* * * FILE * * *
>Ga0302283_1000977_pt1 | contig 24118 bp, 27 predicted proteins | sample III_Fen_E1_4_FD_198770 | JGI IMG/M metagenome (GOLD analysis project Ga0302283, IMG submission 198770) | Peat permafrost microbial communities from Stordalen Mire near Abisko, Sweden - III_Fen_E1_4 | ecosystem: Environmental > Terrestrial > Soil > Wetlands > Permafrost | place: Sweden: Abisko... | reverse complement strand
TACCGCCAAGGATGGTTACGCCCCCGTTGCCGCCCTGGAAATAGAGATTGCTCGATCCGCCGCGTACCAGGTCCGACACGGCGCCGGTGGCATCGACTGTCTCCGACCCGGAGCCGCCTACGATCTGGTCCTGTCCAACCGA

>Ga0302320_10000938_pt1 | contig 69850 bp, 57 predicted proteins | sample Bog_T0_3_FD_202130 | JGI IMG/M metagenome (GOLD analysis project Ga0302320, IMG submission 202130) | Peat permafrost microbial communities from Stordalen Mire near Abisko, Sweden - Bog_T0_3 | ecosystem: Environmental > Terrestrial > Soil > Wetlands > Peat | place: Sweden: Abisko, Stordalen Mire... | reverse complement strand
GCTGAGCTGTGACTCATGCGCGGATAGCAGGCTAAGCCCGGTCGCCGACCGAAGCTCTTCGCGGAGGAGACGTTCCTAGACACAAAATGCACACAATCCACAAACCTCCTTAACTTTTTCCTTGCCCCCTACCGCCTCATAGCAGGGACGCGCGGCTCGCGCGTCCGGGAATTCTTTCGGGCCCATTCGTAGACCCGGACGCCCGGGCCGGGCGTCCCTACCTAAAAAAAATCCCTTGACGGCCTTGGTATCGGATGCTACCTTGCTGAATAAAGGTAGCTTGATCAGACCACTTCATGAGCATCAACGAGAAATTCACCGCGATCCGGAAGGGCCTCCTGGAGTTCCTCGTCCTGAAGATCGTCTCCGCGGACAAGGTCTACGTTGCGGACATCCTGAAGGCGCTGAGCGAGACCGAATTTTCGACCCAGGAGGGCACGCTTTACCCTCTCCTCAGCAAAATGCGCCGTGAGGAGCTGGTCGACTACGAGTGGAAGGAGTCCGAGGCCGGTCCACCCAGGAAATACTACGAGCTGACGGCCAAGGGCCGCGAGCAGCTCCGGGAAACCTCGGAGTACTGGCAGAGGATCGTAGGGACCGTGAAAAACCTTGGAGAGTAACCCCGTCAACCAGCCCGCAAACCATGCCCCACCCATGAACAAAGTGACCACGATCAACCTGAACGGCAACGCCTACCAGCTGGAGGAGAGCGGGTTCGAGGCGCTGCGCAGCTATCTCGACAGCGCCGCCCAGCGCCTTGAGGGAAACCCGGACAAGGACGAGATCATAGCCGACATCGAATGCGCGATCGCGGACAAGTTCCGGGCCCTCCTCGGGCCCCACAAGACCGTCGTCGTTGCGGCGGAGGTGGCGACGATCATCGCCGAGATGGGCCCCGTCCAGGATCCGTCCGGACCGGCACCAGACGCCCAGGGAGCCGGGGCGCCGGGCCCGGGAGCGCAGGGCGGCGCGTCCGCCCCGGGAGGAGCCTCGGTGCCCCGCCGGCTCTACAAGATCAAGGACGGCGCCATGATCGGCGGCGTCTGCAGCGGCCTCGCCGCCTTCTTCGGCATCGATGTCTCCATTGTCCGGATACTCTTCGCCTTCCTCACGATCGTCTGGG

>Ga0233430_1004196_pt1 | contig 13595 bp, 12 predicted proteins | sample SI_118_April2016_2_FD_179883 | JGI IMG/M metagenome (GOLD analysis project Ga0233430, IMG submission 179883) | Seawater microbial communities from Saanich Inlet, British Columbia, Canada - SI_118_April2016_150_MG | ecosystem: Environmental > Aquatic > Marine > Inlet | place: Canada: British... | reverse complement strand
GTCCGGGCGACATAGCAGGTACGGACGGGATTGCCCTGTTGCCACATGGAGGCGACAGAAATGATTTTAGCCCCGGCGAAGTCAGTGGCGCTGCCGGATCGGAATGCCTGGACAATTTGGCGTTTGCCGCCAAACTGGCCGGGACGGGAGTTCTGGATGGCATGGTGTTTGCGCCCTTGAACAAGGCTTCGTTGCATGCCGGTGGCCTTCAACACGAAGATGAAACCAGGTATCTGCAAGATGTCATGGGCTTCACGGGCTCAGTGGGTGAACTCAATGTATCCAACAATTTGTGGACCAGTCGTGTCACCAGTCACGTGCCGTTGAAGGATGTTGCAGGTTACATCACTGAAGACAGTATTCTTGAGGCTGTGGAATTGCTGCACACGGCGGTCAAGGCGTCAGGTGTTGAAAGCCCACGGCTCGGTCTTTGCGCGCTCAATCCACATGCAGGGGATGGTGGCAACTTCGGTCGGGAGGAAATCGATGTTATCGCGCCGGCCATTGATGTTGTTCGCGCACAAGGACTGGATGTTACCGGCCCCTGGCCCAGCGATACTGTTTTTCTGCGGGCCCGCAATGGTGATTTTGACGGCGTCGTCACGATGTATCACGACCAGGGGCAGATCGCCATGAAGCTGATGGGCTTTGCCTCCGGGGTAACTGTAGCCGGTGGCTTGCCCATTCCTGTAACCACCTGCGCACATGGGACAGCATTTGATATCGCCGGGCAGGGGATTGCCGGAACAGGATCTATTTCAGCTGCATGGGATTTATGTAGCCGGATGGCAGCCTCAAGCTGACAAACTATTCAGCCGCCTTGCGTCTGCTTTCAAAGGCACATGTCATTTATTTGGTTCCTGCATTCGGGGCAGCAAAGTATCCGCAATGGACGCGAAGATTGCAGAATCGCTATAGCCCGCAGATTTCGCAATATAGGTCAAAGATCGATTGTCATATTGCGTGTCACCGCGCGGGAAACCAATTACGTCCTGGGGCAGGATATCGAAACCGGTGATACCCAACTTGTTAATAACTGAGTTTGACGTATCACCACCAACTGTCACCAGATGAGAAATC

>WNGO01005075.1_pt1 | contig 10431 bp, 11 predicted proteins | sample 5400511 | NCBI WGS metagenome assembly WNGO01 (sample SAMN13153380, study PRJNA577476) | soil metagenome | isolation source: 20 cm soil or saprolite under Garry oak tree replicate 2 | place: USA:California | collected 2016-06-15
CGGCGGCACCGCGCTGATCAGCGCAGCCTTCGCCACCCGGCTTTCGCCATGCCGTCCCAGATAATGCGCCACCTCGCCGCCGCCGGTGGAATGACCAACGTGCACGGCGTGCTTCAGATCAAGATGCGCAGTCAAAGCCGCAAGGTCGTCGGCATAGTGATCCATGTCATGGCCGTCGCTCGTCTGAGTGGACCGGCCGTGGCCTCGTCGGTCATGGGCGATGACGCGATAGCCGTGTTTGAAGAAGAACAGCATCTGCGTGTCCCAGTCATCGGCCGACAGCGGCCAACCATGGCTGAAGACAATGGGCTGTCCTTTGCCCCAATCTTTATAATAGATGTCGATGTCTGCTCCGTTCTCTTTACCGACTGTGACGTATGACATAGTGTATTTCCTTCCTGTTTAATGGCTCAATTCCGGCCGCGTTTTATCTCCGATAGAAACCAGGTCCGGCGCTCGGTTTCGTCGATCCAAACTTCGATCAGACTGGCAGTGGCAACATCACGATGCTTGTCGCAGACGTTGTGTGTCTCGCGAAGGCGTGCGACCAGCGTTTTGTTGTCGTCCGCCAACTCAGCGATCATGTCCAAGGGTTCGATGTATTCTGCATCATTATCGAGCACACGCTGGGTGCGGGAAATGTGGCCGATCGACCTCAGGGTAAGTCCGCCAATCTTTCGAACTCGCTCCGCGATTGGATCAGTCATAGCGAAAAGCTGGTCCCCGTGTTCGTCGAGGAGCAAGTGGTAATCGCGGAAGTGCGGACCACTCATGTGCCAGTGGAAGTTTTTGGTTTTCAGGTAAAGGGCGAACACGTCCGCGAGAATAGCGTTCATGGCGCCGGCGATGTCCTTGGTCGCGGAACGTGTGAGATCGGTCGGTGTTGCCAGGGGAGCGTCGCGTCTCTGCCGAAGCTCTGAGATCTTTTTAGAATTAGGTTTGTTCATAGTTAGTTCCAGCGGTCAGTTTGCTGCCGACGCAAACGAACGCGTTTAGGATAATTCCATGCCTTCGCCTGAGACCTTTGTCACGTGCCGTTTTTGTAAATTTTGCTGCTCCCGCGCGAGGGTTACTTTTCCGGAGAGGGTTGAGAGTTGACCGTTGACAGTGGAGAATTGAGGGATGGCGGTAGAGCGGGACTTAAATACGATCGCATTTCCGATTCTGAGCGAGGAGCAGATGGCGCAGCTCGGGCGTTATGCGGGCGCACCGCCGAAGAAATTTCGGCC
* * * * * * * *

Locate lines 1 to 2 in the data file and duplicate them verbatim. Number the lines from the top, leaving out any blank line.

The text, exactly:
>Ga0302283_1000977_pt1 | contig 24118 bp, 27 predicted proteins | sample III_Fen_E1_4_FD_198770 | JGI IMG/M metagenome (GOLD analysis project Ga0302283, IMG submission 198770) | Peat permafrost microbial communities from Stordalen Mire near Abisko, Sweden - III_Fen_E1_4 | ecosystem: Environmental > Terrestrial > Soil > Wetlands > Permafrost | place: Sweden: Abisko... | reverse complement strand
TACCGCCAAGGATGGTTACGCCCCCGTTGCCGCCCTGGAAATAGAGATTGCTCGATCCGCCGCGTACCAGGTCCGACACGGCGCCGGTGGCATCGACTGTCTCCGACCCGGAGCCGCCTACGATCTGGTCCTGTCCAACCGA